Euro macro: Commission more downbeat on core inflation than ECB – The European Commission published its Spring Economic Forecast today. It has become a bit more optimistic about the outlook for the eurozone economy, lifting its forecast for GDP growth in 2017 from 1.6% to 1.7%, a fraction below our own forecast of 1.8%. Meanwhile, according to the Commission, ‘the risks to the forecasts are more balanced but still to the downside’. This is broadly in line with the ECB’s view that ‘downside risks to the economy have further diminished’, as was expressed in the statement after the April meeting and has been repeated by several ECB officials since then. In regard to inflation, the Commission forecasts that ‘headline inflation should continue to be largely driven by energy prices and base effects, rather than by a durable and self-sustained momentum’. This is in line with the ECB’s assessment that ‘underlying inflation pressures continue to remain subdued and have yet to show a convincing upward trend’. The Commission expects inflation to increase to 1.6% this year from 0.2% in 2016, but to subsequently fall back to 1.3% in 2018. Core inflation is expected to increase ‘only very slightly’ according to the EC, from 0.8% in 2017Q1 to 1.4% by the end of 2018 ‘as wage growth finally picks up’. This implies that the EC’s forecast for average core inflation during 2018 (1.3%) is below the ECB’s forecast of 1.5%, but more in line with our own view of 1.2%. (Aline Schuiling)170511-Global-Daily.pdf (58 KB)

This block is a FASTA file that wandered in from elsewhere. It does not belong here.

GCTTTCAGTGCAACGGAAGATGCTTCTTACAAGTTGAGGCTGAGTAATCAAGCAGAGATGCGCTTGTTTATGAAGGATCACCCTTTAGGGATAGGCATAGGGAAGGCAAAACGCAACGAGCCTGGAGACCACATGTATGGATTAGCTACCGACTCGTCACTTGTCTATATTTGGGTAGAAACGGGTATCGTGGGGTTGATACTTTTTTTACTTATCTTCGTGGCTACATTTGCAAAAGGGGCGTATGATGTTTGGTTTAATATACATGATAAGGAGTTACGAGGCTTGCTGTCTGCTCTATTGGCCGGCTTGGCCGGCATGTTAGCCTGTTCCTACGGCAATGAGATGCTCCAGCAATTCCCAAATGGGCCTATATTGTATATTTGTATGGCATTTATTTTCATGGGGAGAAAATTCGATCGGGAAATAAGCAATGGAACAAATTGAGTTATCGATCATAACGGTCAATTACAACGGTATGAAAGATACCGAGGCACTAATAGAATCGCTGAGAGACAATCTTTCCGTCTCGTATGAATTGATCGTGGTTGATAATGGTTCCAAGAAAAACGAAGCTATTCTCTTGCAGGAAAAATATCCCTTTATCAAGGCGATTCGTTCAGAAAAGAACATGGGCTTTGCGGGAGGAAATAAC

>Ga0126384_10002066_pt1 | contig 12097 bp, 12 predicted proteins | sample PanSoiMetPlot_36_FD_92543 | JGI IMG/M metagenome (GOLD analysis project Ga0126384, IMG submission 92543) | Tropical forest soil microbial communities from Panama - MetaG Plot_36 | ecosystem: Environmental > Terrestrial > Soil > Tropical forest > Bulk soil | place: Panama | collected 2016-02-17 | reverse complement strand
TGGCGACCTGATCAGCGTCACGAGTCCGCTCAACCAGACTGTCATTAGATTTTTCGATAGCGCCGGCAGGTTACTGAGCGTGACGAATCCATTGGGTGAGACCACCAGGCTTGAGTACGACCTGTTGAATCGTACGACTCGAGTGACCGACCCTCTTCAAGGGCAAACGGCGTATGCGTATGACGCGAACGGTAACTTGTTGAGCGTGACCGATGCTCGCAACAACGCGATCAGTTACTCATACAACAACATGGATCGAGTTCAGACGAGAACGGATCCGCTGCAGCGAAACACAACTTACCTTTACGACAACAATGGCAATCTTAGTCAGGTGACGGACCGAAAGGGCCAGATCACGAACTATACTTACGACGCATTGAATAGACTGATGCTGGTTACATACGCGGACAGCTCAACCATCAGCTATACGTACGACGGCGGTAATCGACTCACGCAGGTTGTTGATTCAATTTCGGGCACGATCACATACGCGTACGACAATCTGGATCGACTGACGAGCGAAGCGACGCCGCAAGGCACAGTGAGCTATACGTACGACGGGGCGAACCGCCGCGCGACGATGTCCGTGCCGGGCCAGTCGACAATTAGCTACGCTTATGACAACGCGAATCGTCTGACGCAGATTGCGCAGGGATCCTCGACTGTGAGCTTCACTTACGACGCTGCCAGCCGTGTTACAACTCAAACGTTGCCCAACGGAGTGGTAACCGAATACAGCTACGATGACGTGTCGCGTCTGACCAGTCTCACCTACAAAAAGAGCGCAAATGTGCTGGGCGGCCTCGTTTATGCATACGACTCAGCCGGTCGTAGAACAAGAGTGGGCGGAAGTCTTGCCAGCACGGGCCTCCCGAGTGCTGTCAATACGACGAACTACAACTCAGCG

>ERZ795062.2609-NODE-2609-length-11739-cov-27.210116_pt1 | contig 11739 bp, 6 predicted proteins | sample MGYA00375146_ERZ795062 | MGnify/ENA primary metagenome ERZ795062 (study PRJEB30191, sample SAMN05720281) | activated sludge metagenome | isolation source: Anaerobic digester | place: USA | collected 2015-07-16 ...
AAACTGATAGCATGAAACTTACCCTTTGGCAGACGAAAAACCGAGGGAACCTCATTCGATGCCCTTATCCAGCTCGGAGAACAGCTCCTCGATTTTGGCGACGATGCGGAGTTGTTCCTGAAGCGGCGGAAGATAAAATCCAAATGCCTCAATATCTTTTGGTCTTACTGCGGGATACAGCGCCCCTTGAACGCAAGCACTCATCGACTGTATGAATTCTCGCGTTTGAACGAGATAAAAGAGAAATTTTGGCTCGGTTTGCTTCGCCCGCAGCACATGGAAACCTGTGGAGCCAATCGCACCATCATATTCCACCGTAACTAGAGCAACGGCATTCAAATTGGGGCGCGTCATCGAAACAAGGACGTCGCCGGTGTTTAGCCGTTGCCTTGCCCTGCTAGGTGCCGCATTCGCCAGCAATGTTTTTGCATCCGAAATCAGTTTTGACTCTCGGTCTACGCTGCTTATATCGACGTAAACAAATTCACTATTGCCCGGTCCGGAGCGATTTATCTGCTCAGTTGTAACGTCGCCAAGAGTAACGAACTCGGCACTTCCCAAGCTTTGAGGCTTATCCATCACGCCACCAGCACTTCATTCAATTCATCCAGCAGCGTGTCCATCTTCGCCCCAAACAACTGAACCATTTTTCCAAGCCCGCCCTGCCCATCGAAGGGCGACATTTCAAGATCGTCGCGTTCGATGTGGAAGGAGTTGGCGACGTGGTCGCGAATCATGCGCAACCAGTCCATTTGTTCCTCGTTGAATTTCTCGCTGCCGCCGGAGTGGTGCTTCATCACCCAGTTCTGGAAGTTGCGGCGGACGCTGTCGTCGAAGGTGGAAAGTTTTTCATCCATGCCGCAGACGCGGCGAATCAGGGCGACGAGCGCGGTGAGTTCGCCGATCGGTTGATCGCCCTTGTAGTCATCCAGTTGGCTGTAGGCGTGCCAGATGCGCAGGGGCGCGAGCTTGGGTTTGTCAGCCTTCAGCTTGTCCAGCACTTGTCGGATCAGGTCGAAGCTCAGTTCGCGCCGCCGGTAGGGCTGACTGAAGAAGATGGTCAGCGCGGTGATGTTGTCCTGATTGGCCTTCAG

Global FX: Sterling’s recovery stalled for now – In 2016, sterling lost 15% of its value against a basket of currencies. So far this year, sterling has rallied by 4% versus the US dollar and 1% versus the euro. For many this has been a surprise because they thought that Brexit would send sterling much lower in 2017 as well. Therefore, net-short speculative positions have been very large. At some point in time, every investor who wanted to be positioned for sterling weakness was positioned. Under those circumstances prices will not decline anymore. This is exactly what has happened so far this year. Some investors have closed short-sterling positions on the back of better-than-expected UK data and expectations that the Bank of England might be forced to tighten monetary policy because of higher inflation. This has resulted in GBP/USD rising towards 1.30. Investors had expected that today’s quarterly inflation report and the vote at the MPC would be more hawkish. The outcome (a 7-1 vote) and the upward adjustment in the 2017 inflation forecasts were not as hawkish as expected. As a result, sterling came under pressure across the board. We think this sell-off is healthy after the recovery sterling has experienced so far this year. We expect GBP/USD to move towards 1.25 in the coming weeks, also because of a recovery of the US dollar. However, we don’t expect sterling to weaken beyond that. Investors will likely use any weakness in sterling as an opportunity to close some of their excessive sterling shorts. As a result, GBP/USD may not even reach 1.25. (Georgette Boele).